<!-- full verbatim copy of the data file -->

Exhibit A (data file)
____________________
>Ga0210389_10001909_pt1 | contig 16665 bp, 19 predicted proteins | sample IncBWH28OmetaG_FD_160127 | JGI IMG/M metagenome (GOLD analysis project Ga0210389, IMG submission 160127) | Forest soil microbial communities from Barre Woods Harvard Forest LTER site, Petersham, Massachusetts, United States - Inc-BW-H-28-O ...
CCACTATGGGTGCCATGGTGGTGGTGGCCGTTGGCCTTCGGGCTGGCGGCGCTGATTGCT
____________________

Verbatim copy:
>Ga0210389_10001909_pt1 | contig 16665 bp, 19 predicted proteins | sample IncBWH28OmetaG_FD_160127 | JGI IMG/M metagenome (GOLD analysis project Ga0210389, IMG submission 160127) | Forest soil microbial communities from Barre Woods Harvard Forest LTER site, Petersham, Massachusetts, United States - Inc-BW-H-28-O ...
CCACTATGGGTGCCATGGTGGTGGTGGCCGTTGGCCTTCGGGCTGGCGGCGCTGATTGCT